1:40 am - Friday August 1, 2014

Assessment of Real Risks of Exchange-Traded Funds (ETFs)

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According to EDHEC-Risk Institute, any discussion of the risks associated with ETFs should go beyond simple assumptions about their potential risks and also take into account the reality of both the risks that the benefits of investment in these instruments.

A new study by EDHEC-Risk Institute analyzes the real risks of Exchange-Traded Funds (ETFs) in Europe. This research is in response to questions raised by regulators and industry professionals. According to EDHEC-Risk Institute, any discussion of the risks associated with ETFs should go beyond simple assumptions about their potential risks and also take into account the reality of both the risks that the benefits of investment in these instruments.

Among the findings of the study of EDHEC-Risk Institute, we find:

  • The vast majority of European ETFs are managed in a UCITS and in this sense provide a level of security and are potentially exposed to the same risks as any UCITS. Place special emphasis on the supposed risks of ETFs does not make sense in general, much less for the protection of investors because ETFs are a fraction of the products marketed to the general public in Europe and the bulk of the products marketed to individuals do not have the same level of protection as that provided by the UCITS framework.
  • With regard to counterparty risk, it makes no sense to oppose the one hand the products of physical replication and synthetic replication, and secondly, to tell the difference between swaps funded and unfunded . These two distinctions are irrelevant in practice and gives a false sense of security “comparative.” In fact, whatever the replication techniques used, the ETFs are exposed to counterparty risk. And lending-borrowing of securities, common for physical replication ETFs, expose a Fund to counterparty risk as surely as the use of OTC swaps needed to replicate synthetically.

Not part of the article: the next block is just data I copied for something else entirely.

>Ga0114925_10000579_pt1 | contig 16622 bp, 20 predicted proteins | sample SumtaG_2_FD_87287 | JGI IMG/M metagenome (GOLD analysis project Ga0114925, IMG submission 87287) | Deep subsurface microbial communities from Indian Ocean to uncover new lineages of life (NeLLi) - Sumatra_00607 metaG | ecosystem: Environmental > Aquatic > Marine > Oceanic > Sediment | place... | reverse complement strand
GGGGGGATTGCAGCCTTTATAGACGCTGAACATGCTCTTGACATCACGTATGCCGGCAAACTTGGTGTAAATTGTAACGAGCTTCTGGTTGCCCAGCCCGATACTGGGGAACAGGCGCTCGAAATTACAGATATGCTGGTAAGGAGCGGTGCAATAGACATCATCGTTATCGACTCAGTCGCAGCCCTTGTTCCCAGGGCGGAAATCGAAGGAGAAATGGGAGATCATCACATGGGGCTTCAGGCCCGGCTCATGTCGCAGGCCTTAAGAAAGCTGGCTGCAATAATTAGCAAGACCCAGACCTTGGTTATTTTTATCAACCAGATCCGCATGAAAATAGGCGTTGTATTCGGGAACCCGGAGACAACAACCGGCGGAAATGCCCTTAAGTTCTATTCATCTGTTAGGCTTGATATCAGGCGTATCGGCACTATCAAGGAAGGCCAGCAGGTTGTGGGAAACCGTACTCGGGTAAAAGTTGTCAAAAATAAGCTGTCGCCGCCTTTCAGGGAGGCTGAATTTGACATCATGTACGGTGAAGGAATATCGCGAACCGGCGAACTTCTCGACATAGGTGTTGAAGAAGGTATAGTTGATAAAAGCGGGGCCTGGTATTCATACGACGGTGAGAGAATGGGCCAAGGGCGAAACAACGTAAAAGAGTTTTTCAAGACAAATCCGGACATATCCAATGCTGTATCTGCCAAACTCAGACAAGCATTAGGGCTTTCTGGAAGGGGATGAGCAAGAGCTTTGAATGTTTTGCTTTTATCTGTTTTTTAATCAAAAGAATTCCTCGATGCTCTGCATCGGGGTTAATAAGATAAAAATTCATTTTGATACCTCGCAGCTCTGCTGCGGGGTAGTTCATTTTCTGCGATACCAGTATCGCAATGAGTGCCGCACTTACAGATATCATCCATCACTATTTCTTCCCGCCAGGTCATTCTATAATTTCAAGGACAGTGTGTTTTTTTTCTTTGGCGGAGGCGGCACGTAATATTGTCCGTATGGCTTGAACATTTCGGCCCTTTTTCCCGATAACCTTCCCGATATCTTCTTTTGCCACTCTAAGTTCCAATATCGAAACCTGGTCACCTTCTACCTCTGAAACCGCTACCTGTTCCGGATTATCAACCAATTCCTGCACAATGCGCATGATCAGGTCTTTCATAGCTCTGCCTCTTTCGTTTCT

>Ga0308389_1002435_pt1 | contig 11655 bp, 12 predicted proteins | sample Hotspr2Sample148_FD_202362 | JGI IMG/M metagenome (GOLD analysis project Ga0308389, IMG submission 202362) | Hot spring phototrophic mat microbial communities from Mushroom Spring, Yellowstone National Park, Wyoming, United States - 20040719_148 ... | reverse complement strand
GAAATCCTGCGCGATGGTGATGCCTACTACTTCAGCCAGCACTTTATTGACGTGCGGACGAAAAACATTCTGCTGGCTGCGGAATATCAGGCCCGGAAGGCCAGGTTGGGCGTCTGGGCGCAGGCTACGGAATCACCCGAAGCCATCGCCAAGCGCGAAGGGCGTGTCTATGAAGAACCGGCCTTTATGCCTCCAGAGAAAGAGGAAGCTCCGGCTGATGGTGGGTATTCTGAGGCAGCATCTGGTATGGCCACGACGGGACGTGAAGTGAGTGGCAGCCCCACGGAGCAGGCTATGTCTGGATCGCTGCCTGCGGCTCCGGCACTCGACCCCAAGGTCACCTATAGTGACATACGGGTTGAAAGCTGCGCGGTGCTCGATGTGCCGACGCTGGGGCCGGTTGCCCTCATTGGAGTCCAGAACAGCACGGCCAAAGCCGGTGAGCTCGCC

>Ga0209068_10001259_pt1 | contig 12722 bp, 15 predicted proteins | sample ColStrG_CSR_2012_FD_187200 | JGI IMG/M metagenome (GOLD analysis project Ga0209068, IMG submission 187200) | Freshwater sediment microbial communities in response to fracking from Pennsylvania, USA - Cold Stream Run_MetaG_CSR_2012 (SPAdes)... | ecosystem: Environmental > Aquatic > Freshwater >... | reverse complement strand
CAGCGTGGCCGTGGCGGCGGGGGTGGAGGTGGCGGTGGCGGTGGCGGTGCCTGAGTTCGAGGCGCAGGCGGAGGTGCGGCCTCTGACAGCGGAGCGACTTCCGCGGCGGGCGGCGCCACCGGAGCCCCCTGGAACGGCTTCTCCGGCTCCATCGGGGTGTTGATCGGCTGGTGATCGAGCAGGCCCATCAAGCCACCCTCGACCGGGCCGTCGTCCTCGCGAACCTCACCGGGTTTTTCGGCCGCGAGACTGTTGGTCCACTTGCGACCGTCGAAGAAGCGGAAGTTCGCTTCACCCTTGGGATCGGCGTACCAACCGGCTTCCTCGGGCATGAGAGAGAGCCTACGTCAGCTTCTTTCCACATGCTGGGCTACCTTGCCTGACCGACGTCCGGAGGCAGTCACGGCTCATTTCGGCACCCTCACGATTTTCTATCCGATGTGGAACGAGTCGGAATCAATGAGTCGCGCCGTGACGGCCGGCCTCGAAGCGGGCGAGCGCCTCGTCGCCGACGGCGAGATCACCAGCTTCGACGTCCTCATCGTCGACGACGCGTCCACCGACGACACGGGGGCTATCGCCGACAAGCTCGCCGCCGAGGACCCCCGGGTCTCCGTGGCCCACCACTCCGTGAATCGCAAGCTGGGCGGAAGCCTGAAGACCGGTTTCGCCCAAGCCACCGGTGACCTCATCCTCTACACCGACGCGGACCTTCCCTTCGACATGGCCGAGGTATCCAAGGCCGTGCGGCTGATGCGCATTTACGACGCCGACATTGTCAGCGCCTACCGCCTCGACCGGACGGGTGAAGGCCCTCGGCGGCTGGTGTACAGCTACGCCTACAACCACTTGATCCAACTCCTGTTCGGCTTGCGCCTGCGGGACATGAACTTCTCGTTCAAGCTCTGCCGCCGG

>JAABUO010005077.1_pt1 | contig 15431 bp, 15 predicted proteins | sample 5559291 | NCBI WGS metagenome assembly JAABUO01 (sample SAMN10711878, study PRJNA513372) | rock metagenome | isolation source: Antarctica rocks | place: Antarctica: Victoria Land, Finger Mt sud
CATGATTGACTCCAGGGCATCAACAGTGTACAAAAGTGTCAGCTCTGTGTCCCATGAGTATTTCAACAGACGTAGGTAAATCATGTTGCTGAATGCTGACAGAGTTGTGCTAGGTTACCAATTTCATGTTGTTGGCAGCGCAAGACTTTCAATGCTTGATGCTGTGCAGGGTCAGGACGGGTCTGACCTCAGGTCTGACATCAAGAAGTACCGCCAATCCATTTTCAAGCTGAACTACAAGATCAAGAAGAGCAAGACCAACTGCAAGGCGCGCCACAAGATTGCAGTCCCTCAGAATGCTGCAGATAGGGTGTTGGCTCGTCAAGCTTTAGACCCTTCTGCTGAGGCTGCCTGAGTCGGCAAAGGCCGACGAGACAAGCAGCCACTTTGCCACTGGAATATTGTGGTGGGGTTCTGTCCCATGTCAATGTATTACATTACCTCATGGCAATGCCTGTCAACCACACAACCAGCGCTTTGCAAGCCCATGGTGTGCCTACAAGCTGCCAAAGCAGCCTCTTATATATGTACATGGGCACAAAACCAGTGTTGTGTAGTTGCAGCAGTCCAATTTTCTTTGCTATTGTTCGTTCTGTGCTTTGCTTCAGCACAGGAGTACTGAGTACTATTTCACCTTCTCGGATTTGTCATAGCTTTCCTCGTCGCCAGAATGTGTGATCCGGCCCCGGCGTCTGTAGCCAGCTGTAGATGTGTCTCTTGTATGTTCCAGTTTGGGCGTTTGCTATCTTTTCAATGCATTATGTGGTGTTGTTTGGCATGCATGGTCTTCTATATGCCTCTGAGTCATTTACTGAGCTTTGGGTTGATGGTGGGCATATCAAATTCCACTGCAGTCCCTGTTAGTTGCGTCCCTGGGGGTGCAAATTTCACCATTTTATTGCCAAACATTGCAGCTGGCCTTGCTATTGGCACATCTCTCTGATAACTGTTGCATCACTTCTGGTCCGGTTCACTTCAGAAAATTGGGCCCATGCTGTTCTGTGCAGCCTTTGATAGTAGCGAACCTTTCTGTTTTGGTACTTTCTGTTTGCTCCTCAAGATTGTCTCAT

• Investors should pay more attention to topics of the first order that determine the actual reduction of counterparty risk: the level of the guarantee, the quality of the pledged assets and the fund’s ability to enforce its rights over these assets failure of the counterparty.
  • The massive marketing campaigns and media relations set up by some providers of ETFs in order to promote distinctions between types of replication based on the counterparty risk are misleading and do not contribute to a proper consideration of risk by investors.
  • The issue of counterparty risk must be managed by clear guidelines on the reduction of counterparty risk to the quality, ease of trading and diversification of the assets offered as collateral. These criteria should apply regardless of how counterparty risks are generated and managed and to all UCITS and competing products.
  • Transparency should not be limited to the issue of counterparty risk and its reduction but should include information on the profitability of ancillary activities such as money lending and borrowing of securities.
  • Finally, it is curious to note that while most of the ETFs are passively managed media-backed indices, no standardization or obligation to inform about the risk of tracking error is present in the regulation European. Similarly, the regulator should provide a legal definition of what constitutes a sign and take a position on the need for transparency and auditability of indices, which are the main determinants of financial risk borne by the ETFs.

Download the whole document: What are the Risks of European ETFs? (Title)

 

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Filed in: Business, General Business, Trade/Stock/Forex

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